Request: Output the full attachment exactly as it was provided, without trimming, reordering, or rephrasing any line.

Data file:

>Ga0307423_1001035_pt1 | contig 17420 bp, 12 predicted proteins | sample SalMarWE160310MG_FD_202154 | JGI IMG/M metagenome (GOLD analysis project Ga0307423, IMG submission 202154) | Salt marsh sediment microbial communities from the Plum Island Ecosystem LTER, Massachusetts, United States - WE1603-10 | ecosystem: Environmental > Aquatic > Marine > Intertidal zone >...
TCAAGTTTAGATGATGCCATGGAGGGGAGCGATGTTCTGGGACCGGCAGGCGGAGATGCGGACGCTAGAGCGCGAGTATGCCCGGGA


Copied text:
>Ga0307423_1001035_pt1 | contig 17420 bp, 12 predicted proteins | sample SalMarWE160310MG_FD_202154 | JGI IMG/M metagenome (GOLD analysis project Ga0307423, IMG submission 202154) | Salt marsh sediment microbial communities from the Plum Island Ecosystem LTER, Massachusetts, United States - WE1603-10 | ecosystem: Environmental > Aquatic > Marine > Intertidal zone >...
TCAAGTTTAGATGATGCCATGGAGGGGAGCGATGTTCTGGGACCGGCAGGCGGAGATGCGGACGCTAGAGCGCGAGTATGCCCGGGA